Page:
Author : Olivia Black, Staff Writer
“What is wrong with that cat?” Jacob grumbled under his breath what was easily the millionth time. All morning the furry creature had been meowing like something was very wrong in the world. He didn’t get it. The thing had food, fresh water and the door to his tiny little balcony was left open so it could sun itself, but somehow, none of that was enough for the demanding little beast.
He vividly remembered the day Marna had brought over the cat and flushed with frustration. It hadn’t occurred to her to consult him before presenting him with a mewling, ventilated box as if she were doing him the biggest favour in the world. His sister was always taking it upon herself to improve his life. Had she broached the topic with him first he would have suggested adopting an older animal instead, something calmer and less likely to be a living terror like this one was.
Having the creature in his workspace had been an unmitigated disaster so far. It chewed on cables, knocked over stacks of books and papers and had spilled his coffee all over his desk, ruining his keyboard no fewer than three times. Not to mention the constant din that issued from its gaping maw as it glared at him with judging eyes.
Not for the first time, Jacob wondered how mad Marna would be if he simply put the thing out on the street. He’d gotten less work done in the last month than at any other point in his career and his deadlines weren’t going to wait.
“MeeOW!” The yowling cut through his thoughts t the precise moment he’d set his fingers to the keyboard.
“What do you want from me, cat?” he demanded. He was two meows away from having cat stew for dinner. As he was about to open his mouth to say as much, the cat ran into the room chasing a glowing ball of blue light.
“What the hell?” Jacob stood with his mouth hanging open. The orb flew over to his shelves of books, rising up to seemingly scan each one.This couldn’t possibly be happening. He must have finally lost his mind, just like Marna had always predicted he would if he didn’t change.
After several moments the orb refocused on Jacob. He froze, wholly unprepared for this moment. The cat ran from the room with a hiss as the orb drew near. The light from it cast a sallow hue on his skin when he reached out to touch it. The orb shied away from the tentative contact to flit around the room in distress until it found the door.
“Wait! Come back!” Jacob called as he chased after it. It was either madness or scientific curiosity but he needed to follow this through. The orb was nearly outside of his apartment complex by the time he caught sight of it again. He was breathing hard and drenched in sweat as he burst onto the sidewalk, startling innocent bystanders.
The orb floated across the street and Jacob bounded after it, heedless of the loud honking. Too late, he turned his head to see the truck speeding towards him, only seconds away from turning him into paste.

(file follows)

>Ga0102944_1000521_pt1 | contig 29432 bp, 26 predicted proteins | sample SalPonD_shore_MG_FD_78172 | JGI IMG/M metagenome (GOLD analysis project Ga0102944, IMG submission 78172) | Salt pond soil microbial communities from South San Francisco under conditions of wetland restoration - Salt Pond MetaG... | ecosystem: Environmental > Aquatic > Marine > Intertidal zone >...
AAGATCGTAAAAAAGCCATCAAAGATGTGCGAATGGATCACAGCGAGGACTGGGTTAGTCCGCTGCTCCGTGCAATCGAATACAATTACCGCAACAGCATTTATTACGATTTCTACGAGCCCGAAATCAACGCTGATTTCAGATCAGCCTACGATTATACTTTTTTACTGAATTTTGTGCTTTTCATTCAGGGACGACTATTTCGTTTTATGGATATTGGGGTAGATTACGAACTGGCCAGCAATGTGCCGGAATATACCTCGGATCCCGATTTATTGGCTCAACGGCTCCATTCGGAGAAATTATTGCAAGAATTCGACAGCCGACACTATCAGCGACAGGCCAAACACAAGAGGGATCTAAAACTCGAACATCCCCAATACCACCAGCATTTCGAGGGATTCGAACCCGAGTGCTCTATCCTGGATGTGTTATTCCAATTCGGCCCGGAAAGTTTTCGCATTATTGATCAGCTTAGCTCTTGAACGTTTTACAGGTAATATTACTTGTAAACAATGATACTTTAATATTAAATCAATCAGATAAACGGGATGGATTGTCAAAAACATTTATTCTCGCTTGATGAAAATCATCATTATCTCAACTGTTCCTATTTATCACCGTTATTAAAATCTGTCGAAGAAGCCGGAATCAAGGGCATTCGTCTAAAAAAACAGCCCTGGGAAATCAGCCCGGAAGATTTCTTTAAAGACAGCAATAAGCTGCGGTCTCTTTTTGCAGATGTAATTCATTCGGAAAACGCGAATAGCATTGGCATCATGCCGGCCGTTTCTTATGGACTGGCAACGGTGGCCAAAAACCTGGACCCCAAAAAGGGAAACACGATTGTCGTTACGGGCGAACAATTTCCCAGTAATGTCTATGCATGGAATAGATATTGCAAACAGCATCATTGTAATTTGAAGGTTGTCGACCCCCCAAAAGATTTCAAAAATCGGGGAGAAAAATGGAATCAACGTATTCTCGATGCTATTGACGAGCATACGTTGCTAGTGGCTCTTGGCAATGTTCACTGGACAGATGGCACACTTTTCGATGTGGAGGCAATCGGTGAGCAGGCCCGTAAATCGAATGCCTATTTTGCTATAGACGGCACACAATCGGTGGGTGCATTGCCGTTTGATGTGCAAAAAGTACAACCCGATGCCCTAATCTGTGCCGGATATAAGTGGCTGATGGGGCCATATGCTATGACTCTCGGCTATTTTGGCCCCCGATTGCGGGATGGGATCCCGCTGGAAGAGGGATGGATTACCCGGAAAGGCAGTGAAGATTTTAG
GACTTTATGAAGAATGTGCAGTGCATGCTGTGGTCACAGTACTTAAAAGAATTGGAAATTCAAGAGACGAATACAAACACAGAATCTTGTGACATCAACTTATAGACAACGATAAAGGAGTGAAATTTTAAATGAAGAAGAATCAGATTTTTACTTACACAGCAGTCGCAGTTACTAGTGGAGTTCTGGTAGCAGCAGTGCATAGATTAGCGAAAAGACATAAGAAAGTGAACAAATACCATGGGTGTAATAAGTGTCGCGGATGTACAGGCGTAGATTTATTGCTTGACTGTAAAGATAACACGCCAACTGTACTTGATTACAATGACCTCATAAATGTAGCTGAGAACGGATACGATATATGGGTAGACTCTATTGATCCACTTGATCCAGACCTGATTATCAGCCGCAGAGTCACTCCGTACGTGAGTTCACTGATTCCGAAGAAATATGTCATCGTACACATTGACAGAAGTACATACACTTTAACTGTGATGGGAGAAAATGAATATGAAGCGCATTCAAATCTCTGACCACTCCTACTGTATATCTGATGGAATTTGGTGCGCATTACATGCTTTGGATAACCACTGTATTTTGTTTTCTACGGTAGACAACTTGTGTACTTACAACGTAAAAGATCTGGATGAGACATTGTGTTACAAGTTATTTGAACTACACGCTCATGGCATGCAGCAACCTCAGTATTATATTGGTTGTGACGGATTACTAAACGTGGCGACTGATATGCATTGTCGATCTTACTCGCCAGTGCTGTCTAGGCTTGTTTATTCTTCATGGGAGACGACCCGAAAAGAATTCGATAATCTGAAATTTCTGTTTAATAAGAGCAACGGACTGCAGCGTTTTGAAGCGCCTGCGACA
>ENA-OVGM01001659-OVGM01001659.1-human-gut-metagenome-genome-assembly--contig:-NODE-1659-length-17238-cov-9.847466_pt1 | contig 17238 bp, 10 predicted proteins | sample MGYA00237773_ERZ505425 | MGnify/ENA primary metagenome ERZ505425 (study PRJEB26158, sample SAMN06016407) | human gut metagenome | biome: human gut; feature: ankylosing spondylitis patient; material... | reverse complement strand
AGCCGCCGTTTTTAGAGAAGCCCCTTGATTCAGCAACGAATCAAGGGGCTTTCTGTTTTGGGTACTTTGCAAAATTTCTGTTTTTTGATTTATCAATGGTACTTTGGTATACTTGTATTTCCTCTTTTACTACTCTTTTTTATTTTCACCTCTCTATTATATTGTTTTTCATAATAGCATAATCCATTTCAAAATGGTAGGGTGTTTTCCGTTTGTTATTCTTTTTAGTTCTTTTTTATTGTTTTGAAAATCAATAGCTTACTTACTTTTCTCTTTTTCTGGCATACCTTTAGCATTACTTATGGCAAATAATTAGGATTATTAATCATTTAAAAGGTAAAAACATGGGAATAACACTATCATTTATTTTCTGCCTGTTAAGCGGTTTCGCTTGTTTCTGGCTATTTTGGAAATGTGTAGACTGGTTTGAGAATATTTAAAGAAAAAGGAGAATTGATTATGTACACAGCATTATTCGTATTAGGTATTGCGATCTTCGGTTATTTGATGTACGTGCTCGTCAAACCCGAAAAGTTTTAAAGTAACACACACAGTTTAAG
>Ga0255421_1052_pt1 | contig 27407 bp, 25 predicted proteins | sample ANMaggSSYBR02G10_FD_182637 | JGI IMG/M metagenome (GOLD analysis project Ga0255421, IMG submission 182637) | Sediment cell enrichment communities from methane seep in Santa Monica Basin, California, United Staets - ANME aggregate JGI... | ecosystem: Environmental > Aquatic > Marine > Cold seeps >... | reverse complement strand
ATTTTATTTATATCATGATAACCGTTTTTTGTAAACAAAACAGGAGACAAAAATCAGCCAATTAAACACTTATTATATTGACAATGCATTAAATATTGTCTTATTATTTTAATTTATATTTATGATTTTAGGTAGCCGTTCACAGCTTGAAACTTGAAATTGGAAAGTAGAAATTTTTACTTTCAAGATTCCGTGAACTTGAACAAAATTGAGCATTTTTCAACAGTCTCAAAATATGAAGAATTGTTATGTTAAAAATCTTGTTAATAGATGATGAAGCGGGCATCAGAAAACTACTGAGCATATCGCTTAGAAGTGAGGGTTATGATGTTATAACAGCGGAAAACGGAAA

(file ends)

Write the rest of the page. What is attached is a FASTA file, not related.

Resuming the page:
“Huh, that actually worked,” Borlax said as he deactivated the targeting drone.
“I told you these hairless primates aren’t much smarter than silla,” Ludex said with a self-satisfied grin.
“Shall we try another?” Borlax no longer begrudged the diversion from their mission.
“Okay, but pick a female this time. They jiggle almost like a paroc when they run.”
Author : Aaron Koelker
Two Cardinalis cardinalis, the northern cardinal. Five Zenaida macroura, the mourning dove. One Toxostoma rufum, the brown thrasher. And the highlight of the excursion – one Pandion haliaetus, an osprey! I couldn’t wait to tell Maria, but for now I only had Ron’s apathetic ear.
We hefted our packs upon our shoulders, took up the instruments in their polypropylene cases and set off for the CP. The thick bed of pine needles beneath our boots made the walk more bearable, and the cool steady breeze told us autumn had finally made its way south. We picked our way through derelict neighborhoods of crumbling gingerbread houses drowned in kudzu and sunshine.
Crossing the river where the interstate once did, we paused to plunge the sonde into dark waters and recorded the numbers. From the far bank came a splash that I thought might be Mugil cephalus, the striped mullet, but neither of us had gotten a good look.
We made the CP just before dark and I told Maria about what we’d seen. She and Sarah had seen Dryocopus pileatus, the pileated woodpecker, but the osprey would become the talk of the CP. It marked another confirmed apex predator, and was the latest in a string of positive indicators for the region. With any luck the council would approve resettlement by this time next year.
Sara wandered off for dinner and Maria led me by the hand to their tent. I gave her a kiss and was about to try for more when she stopped me.